Features of top DSLR and system cameras:
- Large, powerful full-frame sensors (36 x 24 mm)
- Sensor resolution of 50 megapixels
- High light sensitivity (ISO 100,000+)
- Extensive dynamic range (up to 14 aperture stops/f-stops)
- Short exposure times (1/8000 second):
- Full/Ultra HD (4k) video function
- Live video capture on external monitors in ultra HD quality
In most cases, these cameras are significantly more powerful than microscope cameras with smaller sensors (1/2" or 2/3"). On our website you will find our current camera recommendations and a camera ranking which is specifically tailored to microscopy applications.
Nikon D850 / Sony Alpha 7III / Sony Alpha 9 / Nikon D5 / Sony Alpha 7S II / Sony Alpha 7R II / Sony Alpha 7R III / Sony Alpha 7S / Canon EOS 5D Mark IV / Nikon D750 / Canon EOS 6D Mark II / Sony Alpha 6300 / Sony Alpha 6500 / Nikon D500 / Canon EOS 1D X / Nikon D810 / Nikon D4s / Nikon D800 / Nikon D800E / Nikon D4 / Nikon Df / Nikon D610 / Nikon D600 / Canon EOS 6D / Canon EOS 5DS R ( without low-pass filter) / Olympus OM-D E-M1 Mark II / Canon EOS 80D / Canon EOS 5DS / Sony Alpha 77 II / Canon EOS 70D / Nikon D7200 /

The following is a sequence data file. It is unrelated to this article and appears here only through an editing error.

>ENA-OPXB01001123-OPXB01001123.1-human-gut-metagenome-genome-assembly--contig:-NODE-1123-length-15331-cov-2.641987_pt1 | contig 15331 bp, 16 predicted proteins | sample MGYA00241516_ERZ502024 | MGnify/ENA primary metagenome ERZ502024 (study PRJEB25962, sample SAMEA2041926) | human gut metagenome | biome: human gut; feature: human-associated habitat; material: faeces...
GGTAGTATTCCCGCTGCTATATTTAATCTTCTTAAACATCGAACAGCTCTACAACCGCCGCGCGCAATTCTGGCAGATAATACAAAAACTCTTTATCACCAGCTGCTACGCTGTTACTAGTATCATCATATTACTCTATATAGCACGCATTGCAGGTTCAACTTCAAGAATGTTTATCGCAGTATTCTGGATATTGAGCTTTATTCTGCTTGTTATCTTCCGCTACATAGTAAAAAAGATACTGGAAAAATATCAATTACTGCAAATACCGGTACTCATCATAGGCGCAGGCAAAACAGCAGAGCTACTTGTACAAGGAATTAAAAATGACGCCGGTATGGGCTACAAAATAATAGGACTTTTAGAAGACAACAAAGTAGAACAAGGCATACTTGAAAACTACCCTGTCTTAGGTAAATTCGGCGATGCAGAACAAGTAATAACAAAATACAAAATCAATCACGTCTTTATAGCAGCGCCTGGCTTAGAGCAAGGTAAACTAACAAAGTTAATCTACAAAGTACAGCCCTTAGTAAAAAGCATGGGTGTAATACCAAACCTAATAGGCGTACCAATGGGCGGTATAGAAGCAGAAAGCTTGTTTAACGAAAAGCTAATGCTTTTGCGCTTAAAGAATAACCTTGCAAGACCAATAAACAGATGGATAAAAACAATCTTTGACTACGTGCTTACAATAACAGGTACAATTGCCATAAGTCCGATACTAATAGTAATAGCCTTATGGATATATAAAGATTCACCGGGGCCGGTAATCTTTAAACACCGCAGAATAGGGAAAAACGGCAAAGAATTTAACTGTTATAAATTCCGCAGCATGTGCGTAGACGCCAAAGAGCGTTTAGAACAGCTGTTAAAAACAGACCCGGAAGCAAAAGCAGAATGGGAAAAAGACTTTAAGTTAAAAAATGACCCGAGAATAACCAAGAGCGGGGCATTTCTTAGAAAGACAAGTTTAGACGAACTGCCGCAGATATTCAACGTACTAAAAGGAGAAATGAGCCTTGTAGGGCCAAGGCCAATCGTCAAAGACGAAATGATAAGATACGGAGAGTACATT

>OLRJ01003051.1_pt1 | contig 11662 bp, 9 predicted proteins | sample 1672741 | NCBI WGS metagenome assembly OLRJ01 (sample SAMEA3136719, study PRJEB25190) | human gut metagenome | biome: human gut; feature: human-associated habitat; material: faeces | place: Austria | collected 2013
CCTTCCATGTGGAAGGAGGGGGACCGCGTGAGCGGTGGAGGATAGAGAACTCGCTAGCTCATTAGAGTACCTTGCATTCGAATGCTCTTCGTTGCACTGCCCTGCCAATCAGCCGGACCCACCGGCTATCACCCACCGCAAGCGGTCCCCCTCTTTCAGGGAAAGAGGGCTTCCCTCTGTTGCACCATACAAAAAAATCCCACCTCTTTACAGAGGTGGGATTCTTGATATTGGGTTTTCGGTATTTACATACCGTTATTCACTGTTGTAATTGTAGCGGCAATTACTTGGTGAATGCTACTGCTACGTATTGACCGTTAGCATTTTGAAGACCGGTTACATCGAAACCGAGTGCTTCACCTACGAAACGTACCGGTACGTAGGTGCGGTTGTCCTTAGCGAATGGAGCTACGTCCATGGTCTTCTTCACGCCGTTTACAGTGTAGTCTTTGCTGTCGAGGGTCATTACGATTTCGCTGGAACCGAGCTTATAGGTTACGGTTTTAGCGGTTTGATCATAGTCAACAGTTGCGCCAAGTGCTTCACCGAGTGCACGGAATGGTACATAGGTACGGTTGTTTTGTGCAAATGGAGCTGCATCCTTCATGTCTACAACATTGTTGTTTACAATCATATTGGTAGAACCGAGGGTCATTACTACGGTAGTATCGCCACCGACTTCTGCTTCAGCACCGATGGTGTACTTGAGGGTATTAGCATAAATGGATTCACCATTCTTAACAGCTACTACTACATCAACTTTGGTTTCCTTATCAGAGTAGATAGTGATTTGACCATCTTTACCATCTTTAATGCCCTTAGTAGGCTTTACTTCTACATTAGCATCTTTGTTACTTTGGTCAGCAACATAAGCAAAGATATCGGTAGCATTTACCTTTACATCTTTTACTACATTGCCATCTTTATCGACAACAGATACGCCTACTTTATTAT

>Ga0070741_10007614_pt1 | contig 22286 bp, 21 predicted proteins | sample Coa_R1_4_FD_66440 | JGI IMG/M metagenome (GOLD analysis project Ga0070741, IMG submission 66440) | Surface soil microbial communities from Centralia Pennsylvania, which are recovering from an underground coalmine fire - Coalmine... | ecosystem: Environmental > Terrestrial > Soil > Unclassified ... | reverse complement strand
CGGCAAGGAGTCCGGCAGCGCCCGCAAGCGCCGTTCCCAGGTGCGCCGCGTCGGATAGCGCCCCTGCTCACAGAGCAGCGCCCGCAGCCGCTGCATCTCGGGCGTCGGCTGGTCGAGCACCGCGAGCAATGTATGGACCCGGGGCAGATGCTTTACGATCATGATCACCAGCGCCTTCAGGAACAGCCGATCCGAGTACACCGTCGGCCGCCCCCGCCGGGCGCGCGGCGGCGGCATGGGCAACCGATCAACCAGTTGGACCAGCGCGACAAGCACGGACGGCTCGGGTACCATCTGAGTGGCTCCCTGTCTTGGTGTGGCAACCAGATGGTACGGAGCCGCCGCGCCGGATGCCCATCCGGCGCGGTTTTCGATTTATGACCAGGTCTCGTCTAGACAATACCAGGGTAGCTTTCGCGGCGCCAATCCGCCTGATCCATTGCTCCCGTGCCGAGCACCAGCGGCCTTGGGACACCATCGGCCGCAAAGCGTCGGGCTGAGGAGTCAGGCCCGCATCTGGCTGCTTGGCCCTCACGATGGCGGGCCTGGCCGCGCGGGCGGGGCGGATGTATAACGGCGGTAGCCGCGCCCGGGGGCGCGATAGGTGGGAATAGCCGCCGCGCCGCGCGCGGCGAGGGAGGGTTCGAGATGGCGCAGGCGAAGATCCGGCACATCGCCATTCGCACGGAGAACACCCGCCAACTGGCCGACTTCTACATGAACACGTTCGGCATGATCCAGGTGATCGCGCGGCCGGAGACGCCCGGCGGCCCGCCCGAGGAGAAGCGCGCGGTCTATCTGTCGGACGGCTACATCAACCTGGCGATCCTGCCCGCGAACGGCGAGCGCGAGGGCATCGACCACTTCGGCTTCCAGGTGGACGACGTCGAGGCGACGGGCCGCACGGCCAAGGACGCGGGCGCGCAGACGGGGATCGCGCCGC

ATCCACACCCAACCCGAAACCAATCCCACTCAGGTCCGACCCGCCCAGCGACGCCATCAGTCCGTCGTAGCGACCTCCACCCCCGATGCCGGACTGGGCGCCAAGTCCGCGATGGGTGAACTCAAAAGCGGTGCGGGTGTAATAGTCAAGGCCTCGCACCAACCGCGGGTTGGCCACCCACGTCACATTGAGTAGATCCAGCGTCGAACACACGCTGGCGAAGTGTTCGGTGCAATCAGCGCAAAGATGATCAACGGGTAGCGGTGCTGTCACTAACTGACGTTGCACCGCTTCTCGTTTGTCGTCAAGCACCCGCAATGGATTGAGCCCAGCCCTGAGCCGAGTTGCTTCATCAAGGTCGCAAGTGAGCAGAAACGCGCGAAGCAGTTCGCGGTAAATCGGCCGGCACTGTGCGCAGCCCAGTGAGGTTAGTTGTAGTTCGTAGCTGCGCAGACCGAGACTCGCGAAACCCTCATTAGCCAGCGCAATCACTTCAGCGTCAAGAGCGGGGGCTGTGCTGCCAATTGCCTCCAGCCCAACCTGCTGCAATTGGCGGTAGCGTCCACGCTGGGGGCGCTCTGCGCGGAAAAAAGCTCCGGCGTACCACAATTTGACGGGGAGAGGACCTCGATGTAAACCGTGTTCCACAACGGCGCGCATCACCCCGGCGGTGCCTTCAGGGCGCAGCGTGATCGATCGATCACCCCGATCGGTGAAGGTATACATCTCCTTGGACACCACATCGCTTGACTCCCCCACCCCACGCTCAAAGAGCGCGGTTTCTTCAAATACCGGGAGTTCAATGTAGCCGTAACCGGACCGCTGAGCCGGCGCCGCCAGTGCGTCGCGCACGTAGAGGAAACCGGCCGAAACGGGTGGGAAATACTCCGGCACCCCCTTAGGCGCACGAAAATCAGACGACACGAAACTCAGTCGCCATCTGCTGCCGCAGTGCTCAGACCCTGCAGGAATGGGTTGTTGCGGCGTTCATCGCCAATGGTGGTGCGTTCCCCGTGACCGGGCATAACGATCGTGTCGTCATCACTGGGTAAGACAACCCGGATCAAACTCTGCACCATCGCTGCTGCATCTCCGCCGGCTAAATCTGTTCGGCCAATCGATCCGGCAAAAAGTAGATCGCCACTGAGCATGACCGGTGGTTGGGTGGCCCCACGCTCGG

|Practical Test: Nikon D800|
|Testing report: Canon EOS 5D Mark III|
|LM photo microscope for C-mount camera|
|Microscope Digital Cameras: Camera ranking for microscopy use|
|Canon EOS 200D - practical test on microscope with LM DSLR widefield adapter with planachromatic optics|
|LM photo microscope with Nikon C-mount camera DS-Fi2 and control panel DS-L3 for measurement tasks, long-term studies and lengthy observations|
|LM microscope adapters: We’re impressed by the performance of Canon’s professional-grade EOS 5D Mark IV camera at the microscope!|
|Canon EOS 5D Mark II on the microscope|
|Controlling Olympus digital SLR cameras from your PC with the OLYMPUS Studio 2 software|
|The Sony Alpha 7R II – a top-notch camera with full-frame sensor for use in microscopy|
|Canon Rebel T4i (EOS 650D) in a practical test|
|Which digital camera works best on a microscope?|
|Convert your digital SLR camera into a professional microscope|
|Special mounting media for microscopy|
Tips and tricks to connect your digital camera and to process digital images